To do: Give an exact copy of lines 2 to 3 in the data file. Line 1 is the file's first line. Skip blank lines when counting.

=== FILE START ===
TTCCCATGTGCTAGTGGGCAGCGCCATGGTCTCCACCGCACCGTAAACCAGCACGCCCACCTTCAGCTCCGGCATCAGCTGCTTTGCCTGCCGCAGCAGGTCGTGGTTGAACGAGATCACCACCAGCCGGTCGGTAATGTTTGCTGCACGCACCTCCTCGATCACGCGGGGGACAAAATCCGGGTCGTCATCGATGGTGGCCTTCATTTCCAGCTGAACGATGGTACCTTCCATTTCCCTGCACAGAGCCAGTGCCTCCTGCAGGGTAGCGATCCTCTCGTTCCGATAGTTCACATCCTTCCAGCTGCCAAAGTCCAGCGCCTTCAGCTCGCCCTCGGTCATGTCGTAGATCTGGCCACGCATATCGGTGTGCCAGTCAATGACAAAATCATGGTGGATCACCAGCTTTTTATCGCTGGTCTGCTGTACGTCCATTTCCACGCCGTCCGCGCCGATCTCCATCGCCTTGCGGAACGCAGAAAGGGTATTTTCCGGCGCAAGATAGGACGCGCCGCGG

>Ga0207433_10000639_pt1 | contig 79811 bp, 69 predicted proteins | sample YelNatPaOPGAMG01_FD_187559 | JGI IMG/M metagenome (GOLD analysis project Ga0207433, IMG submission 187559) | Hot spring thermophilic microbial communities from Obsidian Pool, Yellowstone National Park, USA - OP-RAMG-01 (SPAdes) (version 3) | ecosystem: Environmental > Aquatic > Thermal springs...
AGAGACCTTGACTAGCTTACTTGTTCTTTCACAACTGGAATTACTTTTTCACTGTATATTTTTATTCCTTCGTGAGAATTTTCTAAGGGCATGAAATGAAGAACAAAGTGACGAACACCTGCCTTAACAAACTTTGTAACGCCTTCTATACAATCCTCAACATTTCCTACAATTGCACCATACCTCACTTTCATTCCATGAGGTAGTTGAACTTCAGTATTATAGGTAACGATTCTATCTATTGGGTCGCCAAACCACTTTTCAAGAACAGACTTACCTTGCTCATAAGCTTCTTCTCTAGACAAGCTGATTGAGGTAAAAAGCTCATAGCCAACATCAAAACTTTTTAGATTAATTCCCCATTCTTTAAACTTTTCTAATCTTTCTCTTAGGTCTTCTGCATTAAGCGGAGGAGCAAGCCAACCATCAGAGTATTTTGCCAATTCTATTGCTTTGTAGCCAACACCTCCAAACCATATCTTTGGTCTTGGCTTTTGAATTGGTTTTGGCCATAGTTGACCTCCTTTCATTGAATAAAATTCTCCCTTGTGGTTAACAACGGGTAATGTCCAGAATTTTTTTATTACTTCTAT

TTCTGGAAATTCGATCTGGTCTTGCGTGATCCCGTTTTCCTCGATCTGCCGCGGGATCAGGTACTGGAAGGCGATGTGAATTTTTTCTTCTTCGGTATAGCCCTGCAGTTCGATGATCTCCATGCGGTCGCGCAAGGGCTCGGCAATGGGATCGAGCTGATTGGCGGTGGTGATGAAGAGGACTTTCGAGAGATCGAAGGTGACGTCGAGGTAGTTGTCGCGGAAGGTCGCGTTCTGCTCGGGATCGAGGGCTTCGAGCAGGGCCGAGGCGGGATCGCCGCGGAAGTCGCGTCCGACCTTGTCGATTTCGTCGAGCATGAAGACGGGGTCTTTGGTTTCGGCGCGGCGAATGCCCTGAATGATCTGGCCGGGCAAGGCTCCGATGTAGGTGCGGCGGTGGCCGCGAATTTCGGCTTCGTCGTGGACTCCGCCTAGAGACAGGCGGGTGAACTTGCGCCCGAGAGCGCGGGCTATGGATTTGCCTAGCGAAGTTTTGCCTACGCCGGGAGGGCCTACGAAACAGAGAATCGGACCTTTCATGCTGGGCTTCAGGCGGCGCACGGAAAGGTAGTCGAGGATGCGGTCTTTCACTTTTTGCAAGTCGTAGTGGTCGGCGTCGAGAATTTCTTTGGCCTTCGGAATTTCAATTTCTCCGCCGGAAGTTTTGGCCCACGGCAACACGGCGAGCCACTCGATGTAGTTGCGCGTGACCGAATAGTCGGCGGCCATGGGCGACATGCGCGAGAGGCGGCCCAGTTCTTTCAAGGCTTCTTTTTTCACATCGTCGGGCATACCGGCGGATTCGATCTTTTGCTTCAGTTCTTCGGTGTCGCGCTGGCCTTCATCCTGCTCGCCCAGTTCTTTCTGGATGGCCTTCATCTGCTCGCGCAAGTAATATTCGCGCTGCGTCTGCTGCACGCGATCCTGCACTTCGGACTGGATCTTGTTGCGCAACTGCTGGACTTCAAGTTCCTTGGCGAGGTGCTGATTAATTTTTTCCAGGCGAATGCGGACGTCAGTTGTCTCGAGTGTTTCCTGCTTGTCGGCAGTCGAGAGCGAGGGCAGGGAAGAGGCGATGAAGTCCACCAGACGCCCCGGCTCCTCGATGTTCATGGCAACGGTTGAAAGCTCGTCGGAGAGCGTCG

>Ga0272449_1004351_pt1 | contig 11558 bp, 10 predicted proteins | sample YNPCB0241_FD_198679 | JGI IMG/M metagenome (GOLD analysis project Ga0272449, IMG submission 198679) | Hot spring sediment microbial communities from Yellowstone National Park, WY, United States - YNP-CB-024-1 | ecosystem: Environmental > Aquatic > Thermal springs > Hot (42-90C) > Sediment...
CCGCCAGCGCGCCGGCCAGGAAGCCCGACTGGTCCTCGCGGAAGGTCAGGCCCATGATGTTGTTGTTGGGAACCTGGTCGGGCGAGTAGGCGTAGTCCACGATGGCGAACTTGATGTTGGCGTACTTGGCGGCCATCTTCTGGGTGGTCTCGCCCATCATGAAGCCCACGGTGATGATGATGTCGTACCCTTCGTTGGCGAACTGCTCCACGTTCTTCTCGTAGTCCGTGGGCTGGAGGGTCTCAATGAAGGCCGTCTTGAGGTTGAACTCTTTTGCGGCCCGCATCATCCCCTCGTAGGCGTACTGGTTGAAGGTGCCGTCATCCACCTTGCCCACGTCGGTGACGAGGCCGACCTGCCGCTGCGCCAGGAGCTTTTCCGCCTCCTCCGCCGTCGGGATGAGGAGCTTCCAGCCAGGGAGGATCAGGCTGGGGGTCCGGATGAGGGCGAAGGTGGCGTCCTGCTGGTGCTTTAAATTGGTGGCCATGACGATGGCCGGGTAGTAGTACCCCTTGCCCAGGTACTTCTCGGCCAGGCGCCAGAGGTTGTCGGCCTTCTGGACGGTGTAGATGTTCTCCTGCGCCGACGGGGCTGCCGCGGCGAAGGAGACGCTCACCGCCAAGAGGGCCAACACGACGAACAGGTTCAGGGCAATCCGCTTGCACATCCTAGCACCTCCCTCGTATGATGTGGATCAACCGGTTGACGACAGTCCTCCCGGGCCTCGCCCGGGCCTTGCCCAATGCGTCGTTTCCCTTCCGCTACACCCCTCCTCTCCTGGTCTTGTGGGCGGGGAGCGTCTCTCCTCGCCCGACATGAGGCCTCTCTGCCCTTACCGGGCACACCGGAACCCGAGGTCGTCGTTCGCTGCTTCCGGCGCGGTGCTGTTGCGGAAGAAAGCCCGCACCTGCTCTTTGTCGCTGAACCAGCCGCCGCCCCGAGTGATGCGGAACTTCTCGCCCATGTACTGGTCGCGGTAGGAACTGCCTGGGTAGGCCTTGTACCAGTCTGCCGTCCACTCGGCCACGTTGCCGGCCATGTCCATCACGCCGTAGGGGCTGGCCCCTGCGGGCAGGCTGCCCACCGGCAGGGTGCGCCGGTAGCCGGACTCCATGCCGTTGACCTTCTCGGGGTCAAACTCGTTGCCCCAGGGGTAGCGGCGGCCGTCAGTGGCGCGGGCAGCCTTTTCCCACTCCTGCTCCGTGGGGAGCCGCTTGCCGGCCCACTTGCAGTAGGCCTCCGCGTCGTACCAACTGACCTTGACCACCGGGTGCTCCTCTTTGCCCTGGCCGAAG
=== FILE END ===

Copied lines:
>Ga0207433_10000639_pt1 | contig 79811 bp, 69 predicted proteins | sample YelNatPaOPGAMG01_FD_187559 | JGI IMG/M metagenome (GOLD analysis project Ga0207433, IMG submission 187559) | Hot spring thermophilic microbial communities from Obsidian Pool, Yellowstone National Park, USA - OP-RAMG-01 (SPAdes) (version 3) | ecosystem: Environmental > Aquatic > Thermal springs...
AGAGACCTTGACTAGCTTACTTGTTCTTTCACAACTGGAATTACTTTTTCACTGTATATTTTTATTCCTTCGTGAGAATTTTCTAAGGGCATGAAATGAAGAACAAAGTGACGAACACCTGCCTTAACAAACTTTGTAACGCCTTCTATACAATCCTCAACATTTCCTACAATTGCACCATACCTCACTTTCATTCCATGAGGTAGTTGAACTTCAGTATTATAGGTAACGATTCTATCTATTGGGTCGCCAAACCACTTTTCAAGAACAGACTTACCTTGCTCATAAGCTTCTTCTCTAGACAAGCTGATTGAGGTAAAAAGCTCATAGCCAACATCAAAACTTTTTAGATTAATTCCCCATTCTTTAAACTTTTCTAATCTTTCTCTTAGGTCTTCTGCATTAAGCGGAGGAGCAAGCCAACCATCAGAGTATTTTGCCAATTCTATTGCTTTGTAGCCAACACCTCCAAACCATATCTTTGGTCTTGGCTTTTGAATTGGTTTTGGCCATAGTTGACCTCCTTTCATTGAATAAAATTCTCCCTTGTGGTTAACAACGGGTAATGTCCAGAATTTTTTTATTACTTCTAT